# Distance Formula for n-dim Barycentric Coordinates

Assume that we are given every distance between each pair of points from a $n$-simplex $\triangle$. Given $n$-dimensional barycentric coordinates (measured with respect to $\triangle$) of two points, how do we compute the distance between the two points?

A more detailed explanation of the question is given below:

Given $n+1$ vectors $\{\mathbf{a}_1,\cdots,\mathbf{a}_{n+1}\}$ from $\mathbb{R}^n$, we can give homogeneous coordinates to another vector $\mathbf{x}\in\mathbb{R}^{n+1}$ as $(\lambda x_1:\lambda x_2:\cdots:\lambda x_n)$ where $\lambda\in\mathbb{R}-\{0\}$ and $\mathbf{x}={(\sum x_i \mathbf{a}_i)}/{(\sum x_i)}$. $x_i$ can be alternatively defined as the volume of the simplex formed by vectors $\{\mathbf{x},\mathbf{a}_1, \cdots, \mathbf{a}_{i-1},\mathbf{a}_{i+1},\cdots,\mathbf{a}_{n+1}\}$ (which can be computed via Cayley-Menger determinant, I believe.)

Assume that we are given matrix $M$ such that $M_{ij}=\|\mathbf{a}_i-\mathbf{a}_j\|^2$, i.e. we are given the distances between arbitrary two points from $\{\mathbf{a}_1,\cdots,\mathbf{a}_{n+1}\}$. If we are given barycentric coordinates $P,Q\in\mathbb{R}^{n+1}$ of two vectors $\mathbf{p},\mathbf{q}\in\mathbb{R}^n$, can we express $\|\mathbf{p}-\mathbf{q}\|^2$ in terms of $P,Q,M$?

This is already answered for $n=1,2$. For $n=1$ it is trivial. For $n=2$, assuming that $P$ and $Q$ are normalized (that is, their coordinate sums are equal to 1), and $P=\{p_1:p_2:p_3\},Q=\{q_1:q_2:q_3\}$, distance $\|\mathbf{p}-\mathbf{q}\|^2=\sum_{cyc}\frac12(-a^2+b^2+c^2)(p_1-q_1)^2$ where $a,b,c$ are sidelengths of the simplex.

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If you have the $||a_i||$ as well, you could use the polarization identity to get the inner product from which the desired norm follows. Since translation doesn't matter for the value of $||p-q||$, we could just suppose that $a_1=0$ and then you can figure out the rest... – copper.hat Jul 13 '12 at 23:14
@copper.hat Um sorry but I'm confused. The inner product dealt here is the usual inner product given in $\mathbb{R}^n$ so there is no need to "get the inner product". If by polarization identity you are referring to $||\textbf{x}||^2+||\textbf{y}||^2=\frac12(||\textbf{x-y}||^2+||\textbf{x+y}||^2‌​)$, I can't see how it relates the barycentric coordinates of two given points to distances between them. Also, as far as I know, figuring out coordinates of a simplex from distances between the vertices is a quite complicated problem. – progressiveforest Jul 13 '12 at 23:30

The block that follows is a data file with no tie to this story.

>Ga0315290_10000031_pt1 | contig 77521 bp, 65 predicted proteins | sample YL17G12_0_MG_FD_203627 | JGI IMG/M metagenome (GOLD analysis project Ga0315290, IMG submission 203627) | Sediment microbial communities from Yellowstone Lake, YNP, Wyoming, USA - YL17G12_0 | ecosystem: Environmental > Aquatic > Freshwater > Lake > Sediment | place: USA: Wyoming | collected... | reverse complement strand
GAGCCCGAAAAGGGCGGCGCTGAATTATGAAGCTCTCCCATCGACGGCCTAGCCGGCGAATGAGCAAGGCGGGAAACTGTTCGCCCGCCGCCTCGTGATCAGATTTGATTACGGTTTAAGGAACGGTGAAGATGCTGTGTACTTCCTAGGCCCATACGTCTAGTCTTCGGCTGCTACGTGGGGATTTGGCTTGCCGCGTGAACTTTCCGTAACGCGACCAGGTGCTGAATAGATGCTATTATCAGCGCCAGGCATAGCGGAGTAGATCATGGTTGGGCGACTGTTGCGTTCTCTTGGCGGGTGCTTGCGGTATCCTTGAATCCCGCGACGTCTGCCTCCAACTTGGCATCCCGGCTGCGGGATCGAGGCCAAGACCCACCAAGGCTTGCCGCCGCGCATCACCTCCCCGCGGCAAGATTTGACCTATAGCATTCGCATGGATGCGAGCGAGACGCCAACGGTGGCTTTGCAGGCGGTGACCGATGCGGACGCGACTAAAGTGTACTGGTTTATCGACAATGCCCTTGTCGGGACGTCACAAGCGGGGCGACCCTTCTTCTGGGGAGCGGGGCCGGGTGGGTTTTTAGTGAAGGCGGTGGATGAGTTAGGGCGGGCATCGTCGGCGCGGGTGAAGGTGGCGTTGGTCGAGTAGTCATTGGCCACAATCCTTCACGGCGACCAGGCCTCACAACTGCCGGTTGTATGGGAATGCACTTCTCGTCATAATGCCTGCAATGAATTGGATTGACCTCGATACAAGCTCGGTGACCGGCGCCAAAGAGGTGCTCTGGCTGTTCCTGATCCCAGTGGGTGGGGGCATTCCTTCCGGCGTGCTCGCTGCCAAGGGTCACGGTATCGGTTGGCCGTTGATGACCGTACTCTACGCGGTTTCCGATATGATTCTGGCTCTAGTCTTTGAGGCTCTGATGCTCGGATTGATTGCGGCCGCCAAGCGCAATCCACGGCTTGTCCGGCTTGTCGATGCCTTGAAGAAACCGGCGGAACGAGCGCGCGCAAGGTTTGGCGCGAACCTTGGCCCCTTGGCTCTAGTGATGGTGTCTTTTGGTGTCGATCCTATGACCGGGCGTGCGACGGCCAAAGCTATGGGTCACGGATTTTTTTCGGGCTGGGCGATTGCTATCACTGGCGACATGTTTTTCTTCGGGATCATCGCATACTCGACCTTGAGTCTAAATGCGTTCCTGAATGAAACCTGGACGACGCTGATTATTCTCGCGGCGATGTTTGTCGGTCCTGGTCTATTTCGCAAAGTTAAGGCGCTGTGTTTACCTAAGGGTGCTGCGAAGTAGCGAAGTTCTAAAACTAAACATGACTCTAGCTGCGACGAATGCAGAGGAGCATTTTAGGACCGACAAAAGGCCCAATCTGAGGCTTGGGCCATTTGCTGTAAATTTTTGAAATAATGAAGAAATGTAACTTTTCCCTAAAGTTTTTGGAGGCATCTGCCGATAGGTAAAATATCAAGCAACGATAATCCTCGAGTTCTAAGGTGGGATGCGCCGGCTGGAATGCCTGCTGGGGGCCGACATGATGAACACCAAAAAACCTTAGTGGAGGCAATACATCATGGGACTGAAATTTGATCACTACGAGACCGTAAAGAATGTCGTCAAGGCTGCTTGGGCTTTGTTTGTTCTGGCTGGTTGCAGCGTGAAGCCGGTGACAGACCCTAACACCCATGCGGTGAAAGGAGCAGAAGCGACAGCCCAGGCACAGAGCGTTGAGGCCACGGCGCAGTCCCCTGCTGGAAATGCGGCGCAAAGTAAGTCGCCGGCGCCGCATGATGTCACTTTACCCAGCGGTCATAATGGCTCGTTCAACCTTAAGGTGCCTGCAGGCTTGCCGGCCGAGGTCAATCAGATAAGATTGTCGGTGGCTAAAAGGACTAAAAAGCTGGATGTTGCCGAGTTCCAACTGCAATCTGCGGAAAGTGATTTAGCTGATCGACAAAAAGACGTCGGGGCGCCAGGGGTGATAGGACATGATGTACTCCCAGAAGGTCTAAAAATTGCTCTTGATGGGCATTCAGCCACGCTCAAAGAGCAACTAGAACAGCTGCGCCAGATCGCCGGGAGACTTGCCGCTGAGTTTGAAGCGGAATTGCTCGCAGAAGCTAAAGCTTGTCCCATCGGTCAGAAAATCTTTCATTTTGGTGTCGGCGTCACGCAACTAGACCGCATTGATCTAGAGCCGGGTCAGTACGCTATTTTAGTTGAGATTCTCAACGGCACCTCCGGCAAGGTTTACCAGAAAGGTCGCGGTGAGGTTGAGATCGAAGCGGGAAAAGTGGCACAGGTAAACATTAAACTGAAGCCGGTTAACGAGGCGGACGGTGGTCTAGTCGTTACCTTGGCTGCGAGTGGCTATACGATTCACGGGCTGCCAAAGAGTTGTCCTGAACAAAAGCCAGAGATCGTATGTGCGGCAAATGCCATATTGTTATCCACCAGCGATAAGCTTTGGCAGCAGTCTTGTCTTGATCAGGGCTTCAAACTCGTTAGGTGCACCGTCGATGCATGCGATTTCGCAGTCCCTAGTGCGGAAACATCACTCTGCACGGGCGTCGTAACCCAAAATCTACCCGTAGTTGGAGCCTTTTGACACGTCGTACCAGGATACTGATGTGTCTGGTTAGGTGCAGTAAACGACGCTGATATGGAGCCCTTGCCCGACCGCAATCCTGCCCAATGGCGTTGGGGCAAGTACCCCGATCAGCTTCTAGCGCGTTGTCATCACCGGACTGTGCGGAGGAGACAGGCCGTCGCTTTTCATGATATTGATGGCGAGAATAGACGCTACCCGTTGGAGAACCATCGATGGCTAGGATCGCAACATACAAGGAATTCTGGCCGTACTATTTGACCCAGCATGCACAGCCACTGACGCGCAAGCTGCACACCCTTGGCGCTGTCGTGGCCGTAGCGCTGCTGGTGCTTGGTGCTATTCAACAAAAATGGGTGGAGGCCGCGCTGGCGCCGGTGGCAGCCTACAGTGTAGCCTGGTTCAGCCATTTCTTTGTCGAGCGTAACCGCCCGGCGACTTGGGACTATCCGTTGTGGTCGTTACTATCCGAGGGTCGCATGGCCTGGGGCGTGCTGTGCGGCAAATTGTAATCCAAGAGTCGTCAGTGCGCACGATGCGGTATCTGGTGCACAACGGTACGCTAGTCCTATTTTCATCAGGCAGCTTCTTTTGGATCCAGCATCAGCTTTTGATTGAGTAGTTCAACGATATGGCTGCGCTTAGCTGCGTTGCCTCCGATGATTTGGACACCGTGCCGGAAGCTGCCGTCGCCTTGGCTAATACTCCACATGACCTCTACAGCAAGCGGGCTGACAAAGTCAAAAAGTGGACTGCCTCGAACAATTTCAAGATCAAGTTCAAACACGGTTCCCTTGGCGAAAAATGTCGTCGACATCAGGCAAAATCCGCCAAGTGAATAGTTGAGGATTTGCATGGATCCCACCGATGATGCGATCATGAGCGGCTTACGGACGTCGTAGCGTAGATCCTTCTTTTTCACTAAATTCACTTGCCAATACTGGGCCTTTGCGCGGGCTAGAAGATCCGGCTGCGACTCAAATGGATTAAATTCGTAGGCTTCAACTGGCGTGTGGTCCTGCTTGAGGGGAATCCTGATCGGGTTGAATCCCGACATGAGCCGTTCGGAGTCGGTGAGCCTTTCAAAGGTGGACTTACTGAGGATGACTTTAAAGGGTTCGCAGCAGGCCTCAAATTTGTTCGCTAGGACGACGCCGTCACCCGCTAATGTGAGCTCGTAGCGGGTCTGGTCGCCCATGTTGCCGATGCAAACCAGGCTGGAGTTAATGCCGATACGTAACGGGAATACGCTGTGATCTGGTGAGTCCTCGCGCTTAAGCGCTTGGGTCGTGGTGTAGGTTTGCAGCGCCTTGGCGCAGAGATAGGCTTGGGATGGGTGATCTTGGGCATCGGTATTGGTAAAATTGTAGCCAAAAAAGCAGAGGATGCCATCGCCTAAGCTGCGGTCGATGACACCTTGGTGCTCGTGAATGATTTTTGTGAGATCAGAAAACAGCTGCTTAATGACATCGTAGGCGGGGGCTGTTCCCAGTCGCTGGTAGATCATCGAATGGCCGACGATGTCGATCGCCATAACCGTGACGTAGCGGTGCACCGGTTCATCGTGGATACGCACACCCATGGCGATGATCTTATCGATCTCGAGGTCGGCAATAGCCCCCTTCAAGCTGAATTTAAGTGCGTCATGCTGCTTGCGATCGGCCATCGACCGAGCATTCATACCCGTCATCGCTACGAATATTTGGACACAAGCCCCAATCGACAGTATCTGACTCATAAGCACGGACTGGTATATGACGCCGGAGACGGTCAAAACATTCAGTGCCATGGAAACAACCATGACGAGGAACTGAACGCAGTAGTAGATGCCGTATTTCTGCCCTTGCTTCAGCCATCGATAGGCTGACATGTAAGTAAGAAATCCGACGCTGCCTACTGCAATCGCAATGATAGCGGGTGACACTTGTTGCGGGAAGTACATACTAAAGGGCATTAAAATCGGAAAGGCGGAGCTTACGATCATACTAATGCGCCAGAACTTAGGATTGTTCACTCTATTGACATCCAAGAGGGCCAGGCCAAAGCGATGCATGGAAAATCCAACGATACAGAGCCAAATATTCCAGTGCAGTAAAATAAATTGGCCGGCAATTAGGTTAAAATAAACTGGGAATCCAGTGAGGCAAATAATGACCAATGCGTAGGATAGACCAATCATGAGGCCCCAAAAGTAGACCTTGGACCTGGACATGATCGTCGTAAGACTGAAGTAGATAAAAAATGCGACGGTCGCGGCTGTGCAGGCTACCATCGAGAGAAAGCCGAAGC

Unless I am missing something, it is straightforward. See below. – copper.hat Jul 13 '12 at 23:39

Suppose $p = \sum_i \pi_i a_i$, $q = \sum_i \zeta_i a_i$, with $\sum_i \pi_i = \sum_i \zeta_i = 1$. Then $\|p-q\| = \| \sum_i (\pi_i - \zeta_i) a_i\|$. Then we can express the norm as $\|p-q\|^2 = \sum_{i,j} (\pi_i - \zeta_i)(\pi_j-\zeta_j) \langle a_i, a_j \rangle$. So we just need to figure out the $\langle a_i, a_j \rangle$.

Suppose we let $\hat{a}_i = a_i -a_1$. Then since $\sum_i (\pi_i - \zeta_i) a_1 = 0$, we have that $p-q = \sum_i (\pi_i - \zeta_i) \hat{a}_i$. Furthermore, since $a_i-a_j = \hat{a}_i - \hat{a}_j$, the matrix $M$ gives us the distances $\|\hat{a}_i - \hat{a}_j\|$. Since $\hat{a}_1 = 0$, we have $\|\hat{a}_i\|^2 = M_{1i}$

We need to compute $\|p-q\|^2 = \sum_{i,j} (\pi_i - \zeta_i)(\pi_j-\zeta_j) \langle \hat{a}_i, \hat{a}_j \rangle$.

The polarization identity gives the inner product as (note the minus sign) $$-\langle x , y \rangle = \frac{1}{2} ( \|x-y\|^2-\|x\|^2-\|y\|^2),$$ from which we have $\langle \hat{a}_i, \hat{a}_j \rangle = -\frac{1}{2}(M_{ij} - M_{i1}-M_{j1})$.

Consequently, $\|p-q\|^2 = - \frac{1}{2} \sum_{i,j} (\pi_i - \zeta_i)(\pi_j-\zeta_j) (M_{ij} - M_{i1}-M_{j1})$.

This can be written as $- \frac{1}{2} \langle \pi-\zeta, B(\pi-\zeta) \rangle$, where $B = M - M_{\cdot 1} 1^T - 1^T M_{1 \cdot}$, where $1$ is a vector of $1$'s, $M_{\cdot 1}$ represents the first column of $M$, and $M_{1 \cdot}$ represents the first row of $M$ (these last two vectors are transposes of each other, of course).

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Thanks for the edit @J.M. – copper.hat Jul 14 '12 at 4:21
Thanks a lot! Embarassingly I never considered writing the distance squared as a dot product. – progressiveforest Jul 14 '12 at 15:54